Manitoba is recognizing the Transgender Day of Remembrance by once again raising the transgender flag in Winnipeg’s Memorial Park on Monday.
Vigils have been taking place annually around the world on Nov. 20 for over two decades, both to memorialize those who have been killed as a result of transphobia, and to raise awareness of the disproportionate violence committed against members of the trans community.
The province first flew the flag in recognition of the day eight years ago, with this year having special poignance, as the flag was raised by MLA Logan Oxenham (Kirkfield Park), the first openly trans man elected to the Manitoba legislature.
In a statement Monday, Manitoba families minister Nahanni Fontaine and health minister Uzoma Asagwara said the annual observance is a way for the province to reaffirm its support for the local trans community.
“Today is a day from community and for community,” Asagwara said.
“We want community to know that our government supports and upholds the life-saving work being done by so many trans, two-spirit and gender-diverse Manitobans working tirelessly to make things better for the next generation.
“Every one of us must demand better than fear and ignorance and the harm it causes to some of our most vulnerable communities.”
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Brandon transgender rights advocate Anastasia Gibson told Global Winnipeg that the day is a way to focus attention on the continued violence being directed toward transgender people — something that, unfortunately, doesn’t seem to show any signs of slowing down.
“It’s so important to be able to recognize and look at this day,” Gibson said. “(Transgender Day of Remembrance has been observed annually since 1999, and it really is to memorialize those who have been murdered as a result of transphobia.”
Gibson said a typical remembrance service might include a candlelight vigil, speakers, and the reading of names.
“It’s a reading of names of those people who’ve passed on from Oct. 1 of the former year to Sept. 30 of the current year, and unfortunately that list doesn’t get any smaller — it tends to grow.”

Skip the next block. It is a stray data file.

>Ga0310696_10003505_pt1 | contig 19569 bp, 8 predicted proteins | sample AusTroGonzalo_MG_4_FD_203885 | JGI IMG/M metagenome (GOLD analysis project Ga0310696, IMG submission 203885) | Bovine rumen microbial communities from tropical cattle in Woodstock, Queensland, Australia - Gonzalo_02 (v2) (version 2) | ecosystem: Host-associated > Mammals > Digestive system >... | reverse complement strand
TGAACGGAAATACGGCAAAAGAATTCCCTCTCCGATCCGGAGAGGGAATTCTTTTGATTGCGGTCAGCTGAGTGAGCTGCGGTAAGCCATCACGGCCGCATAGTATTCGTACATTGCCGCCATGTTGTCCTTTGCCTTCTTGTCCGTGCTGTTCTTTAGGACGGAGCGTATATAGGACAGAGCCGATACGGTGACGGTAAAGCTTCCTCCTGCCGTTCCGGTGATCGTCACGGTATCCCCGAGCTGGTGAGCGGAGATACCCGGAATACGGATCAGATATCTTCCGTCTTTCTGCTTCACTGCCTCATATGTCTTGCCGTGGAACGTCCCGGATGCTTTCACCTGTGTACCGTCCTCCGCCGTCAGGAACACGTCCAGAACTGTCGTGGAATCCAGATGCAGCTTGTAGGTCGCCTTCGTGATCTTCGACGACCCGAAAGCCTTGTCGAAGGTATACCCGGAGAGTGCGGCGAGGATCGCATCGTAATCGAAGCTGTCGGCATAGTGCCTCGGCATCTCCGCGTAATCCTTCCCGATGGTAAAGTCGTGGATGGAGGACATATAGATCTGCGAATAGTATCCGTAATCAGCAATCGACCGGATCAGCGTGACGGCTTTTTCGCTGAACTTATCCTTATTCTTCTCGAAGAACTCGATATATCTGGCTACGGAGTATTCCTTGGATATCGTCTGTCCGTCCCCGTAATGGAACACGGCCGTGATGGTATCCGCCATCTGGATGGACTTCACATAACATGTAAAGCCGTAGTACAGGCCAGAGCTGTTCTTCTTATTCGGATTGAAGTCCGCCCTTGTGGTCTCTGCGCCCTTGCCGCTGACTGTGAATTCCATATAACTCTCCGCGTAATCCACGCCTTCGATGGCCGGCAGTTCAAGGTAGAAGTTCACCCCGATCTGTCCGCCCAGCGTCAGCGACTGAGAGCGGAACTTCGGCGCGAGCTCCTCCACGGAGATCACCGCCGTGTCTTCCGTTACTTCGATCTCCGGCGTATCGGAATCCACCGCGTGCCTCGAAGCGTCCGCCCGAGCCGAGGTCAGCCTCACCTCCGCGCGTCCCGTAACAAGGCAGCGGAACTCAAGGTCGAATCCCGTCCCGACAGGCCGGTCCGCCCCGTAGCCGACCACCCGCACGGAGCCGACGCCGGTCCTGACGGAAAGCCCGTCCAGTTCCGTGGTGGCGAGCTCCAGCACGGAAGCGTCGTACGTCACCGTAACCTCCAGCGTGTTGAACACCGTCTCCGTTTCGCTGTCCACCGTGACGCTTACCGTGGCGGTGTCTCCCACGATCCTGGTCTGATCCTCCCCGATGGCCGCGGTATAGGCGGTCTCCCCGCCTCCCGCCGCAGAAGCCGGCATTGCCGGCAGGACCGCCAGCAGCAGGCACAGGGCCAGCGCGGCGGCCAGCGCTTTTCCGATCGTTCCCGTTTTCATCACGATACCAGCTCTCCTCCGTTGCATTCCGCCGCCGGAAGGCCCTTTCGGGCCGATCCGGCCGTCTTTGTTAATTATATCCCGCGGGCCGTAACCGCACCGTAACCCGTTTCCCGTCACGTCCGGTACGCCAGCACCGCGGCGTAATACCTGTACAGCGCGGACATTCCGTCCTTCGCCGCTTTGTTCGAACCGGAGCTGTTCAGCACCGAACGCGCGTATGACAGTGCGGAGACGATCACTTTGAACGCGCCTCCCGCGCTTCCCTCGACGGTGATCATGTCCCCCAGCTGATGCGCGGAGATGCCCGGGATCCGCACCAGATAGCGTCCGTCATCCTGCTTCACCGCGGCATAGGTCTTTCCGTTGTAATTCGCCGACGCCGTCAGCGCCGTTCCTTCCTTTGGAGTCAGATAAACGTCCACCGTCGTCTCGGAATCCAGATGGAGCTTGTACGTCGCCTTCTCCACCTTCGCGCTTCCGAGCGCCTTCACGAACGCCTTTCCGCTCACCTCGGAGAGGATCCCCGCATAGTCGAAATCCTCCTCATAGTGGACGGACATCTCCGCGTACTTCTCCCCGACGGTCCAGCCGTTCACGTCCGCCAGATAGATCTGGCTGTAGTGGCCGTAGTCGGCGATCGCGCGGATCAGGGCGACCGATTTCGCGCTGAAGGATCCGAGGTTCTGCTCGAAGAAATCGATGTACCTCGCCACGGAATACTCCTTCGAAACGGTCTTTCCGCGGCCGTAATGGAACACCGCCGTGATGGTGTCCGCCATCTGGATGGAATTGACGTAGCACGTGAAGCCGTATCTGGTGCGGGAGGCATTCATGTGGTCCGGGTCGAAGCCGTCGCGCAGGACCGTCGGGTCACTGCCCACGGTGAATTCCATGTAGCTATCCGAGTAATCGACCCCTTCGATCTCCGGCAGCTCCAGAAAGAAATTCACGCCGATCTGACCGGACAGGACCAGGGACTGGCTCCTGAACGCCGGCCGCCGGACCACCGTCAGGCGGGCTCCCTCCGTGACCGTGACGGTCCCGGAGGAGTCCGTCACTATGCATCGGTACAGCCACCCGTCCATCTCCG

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Fellow advocate Wendy Friesen said recent increases in anti-trans vitriol mean getting community support is essential for transgender people.
“These days, it’s more important than ever for trans people to be supported by their communities, because with this recent surge in the anti-trans movements across the United States and Canada, the amount of discrimination and violence against us has gone up as well.
“It’s very, very important that our communities are able to support us, to give us the peace of mind that we need, and also to provide for our safety. … It could very well save our lives.”
Friesen and Gibson said while there are still challenges in connecting with resources, the connectivity of the Internet makes it much easier for members of the community to find the information they need in the Westman region, and there’s plenty of internal support within Brandon.
“The benefit of Brandon is that it is such a tight-knit community,” Gibson said. “We’ve had so much support from the community in terms of the transgender, gender diverse, and the queer community recently.
“That being said, absolutely, there’s been quite a lot of vitriol taking place.”
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